1. North Camp General (北營) - General Lian (連公) - Black Flag -  55,000 soldiers
  2. East Camp General (東營) - General Chang (張公) - Green Flag - 99,000 soldiers
  3. South Camp General (南營) - General Hsiao (蕭公) - Red Flag - 88,000 soldiers
  4. West Camp General (西營) - General Liu (劉公) - White Flag - 66,000 soldiers
  5. Central Camp General (中營) - General Lee (李公) - Yellow Flag - 33,000 soldiers

Confused yet? I am. Taoism is not for the faint of heart and truthfully I know more about the marshal gods than I do the celestial ones. If you'd like to know more about the generals you can check these two links below. The Chinese link has useful information about the generals in Taiwan while the English link has a bit of a confusing description of them in English.  

English Description | 中文

Interestingly, it doesn't seem like any of the Five Generals are represented on the main shrine in the temple and is more or less just a hodge-podge of popular deities in Taiwan.

Of the thirteen statues sitting on the shrine now I have only identified a few which include the Earth God (土地公/福德正神), Lord Guan (關聖大帝), the Goddess Mazu (媽祖) and a few different versions of Guanyin (觀音).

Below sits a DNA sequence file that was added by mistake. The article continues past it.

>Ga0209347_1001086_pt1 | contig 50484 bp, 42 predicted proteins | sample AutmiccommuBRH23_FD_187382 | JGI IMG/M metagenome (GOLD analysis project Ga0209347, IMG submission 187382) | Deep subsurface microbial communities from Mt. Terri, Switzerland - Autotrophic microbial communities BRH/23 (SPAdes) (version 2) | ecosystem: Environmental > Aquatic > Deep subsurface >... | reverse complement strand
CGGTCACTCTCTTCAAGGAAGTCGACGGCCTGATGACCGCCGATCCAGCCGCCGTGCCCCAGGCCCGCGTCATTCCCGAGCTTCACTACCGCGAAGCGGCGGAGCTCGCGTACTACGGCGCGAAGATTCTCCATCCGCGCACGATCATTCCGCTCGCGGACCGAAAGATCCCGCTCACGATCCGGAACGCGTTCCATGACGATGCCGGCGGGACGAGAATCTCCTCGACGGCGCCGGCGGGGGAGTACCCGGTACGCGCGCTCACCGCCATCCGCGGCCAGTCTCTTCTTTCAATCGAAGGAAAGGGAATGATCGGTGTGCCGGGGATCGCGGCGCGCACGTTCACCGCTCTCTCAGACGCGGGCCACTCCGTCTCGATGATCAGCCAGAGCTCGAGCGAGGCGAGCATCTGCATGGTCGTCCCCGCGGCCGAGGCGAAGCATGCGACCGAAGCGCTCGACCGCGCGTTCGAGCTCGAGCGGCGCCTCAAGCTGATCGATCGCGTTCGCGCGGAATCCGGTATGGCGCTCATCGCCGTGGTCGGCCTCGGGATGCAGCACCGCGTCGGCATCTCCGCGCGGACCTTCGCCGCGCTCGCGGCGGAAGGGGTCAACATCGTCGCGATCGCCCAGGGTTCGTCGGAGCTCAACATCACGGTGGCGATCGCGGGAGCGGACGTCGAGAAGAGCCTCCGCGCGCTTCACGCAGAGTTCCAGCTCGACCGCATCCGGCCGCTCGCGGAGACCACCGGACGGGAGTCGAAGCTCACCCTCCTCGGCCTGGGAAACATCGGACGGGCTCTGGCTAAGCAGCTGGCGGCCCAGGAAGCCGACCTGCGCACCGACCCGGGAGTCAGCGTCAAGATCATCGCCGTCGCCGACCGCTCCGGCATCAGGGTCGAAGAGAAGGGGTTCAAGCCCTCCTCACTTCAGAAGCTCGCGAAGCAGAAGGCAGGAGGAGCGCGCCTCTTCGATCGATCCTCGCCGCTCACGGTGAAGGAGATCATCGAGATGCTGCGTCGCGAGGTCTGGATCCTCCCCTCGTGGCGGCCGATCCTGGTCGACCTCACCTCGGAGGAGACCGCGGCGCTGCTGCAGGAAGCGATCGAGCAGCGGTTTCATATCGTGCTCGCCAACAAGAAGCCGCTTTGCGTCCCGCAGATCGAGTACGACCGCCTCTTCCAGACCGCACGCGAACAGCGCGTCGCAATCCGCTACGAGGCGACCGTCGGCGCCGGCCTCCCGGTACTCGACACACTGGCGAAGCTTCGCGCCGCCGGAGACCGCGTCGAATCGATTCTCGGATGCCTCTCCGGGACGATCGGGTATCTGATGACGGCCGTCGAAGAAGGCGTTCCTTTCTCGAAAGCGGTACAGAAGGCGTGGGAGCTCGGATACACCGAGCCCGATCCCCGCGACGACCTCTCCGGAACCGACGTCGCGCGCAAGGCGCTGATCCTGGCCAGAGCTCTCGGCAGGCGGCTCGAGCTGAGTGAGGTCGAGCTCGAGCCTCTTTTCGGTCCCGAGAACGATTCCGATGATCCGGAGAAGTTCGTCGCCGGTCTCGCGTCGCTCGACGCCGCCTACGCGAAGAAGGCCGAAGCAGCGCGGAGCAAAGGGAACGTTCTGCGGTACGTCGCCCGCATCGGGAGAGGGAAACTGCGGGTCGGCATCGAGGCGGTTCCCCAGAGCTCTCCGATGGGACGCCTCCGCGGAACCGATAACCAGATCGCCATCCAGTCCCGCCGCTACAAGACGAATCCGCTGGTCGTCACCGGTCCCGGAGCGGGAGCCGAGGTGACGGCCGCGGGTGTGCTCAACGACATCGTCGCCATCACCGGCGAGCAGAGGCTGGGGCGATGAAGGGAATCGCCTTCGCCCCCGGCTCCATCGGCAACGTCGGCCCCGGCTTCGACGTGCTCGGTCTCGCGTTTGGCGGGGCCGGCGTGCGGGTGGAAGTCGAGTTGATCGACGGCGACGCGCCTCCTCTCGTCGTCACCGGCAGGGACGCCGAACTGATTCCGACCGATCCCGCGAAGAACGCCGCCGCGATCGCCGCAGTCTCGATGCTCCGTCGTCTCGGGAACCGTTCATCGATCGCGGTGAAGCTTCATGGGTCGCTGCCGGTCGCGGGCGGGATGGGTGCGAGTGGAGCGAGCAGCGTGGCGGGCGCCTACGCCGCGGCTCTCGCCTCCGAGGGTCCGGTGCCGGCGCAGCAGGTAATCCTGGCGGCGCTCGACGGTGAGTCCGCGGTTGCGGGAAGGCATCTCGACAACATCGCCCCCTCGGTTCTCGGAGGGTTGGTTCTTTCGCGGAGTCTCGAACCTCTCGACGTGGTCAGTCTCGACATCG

The temple was more likely to be dedicated to the Zhenwu Emperor (真武 or 玄天上帝) who it is much more likely to have a temple of this size dedicated to. It's really hard to say however without any concrete information about the actual purpose of the temple. 

If any of my well-informed readers can identify the others, I'd appreciate it!  

Something that I did notice however is that behind the temple itself was a sort of shrine which may or may not contain the ashes of members of the "Wu" (吳) family. The shrine could have been there before the temple was built as it is common to find these shrines on mountains like this. It is also possible that the shrine is a small part of the larger temple complex. The shrine however is complete and has the typical colours that you'd expect from a shrine like this. 

Basement Tunnels

The skeleton of the temple that sits on top of the mountain today is a two floor structure with two buildings to the side that seem like that would have held offices, public restrooms and other shrines. The main hall of the building has what would have been a large shrine room on both the first and second floor.

From my knowledge of Taoist temples, I'd assume that the first floor shrine would have been dedicated to the Five Generals while the second floor shrine would be dedicated to the Jade Emperor (玉皇大帝) and members of his court.

Even though the temple has been abandoned, it would be strange to just spend all that money and leave it sitting there. There is a small shrine set up with a few small statues which have been collecting dust and cobwebs for a few years.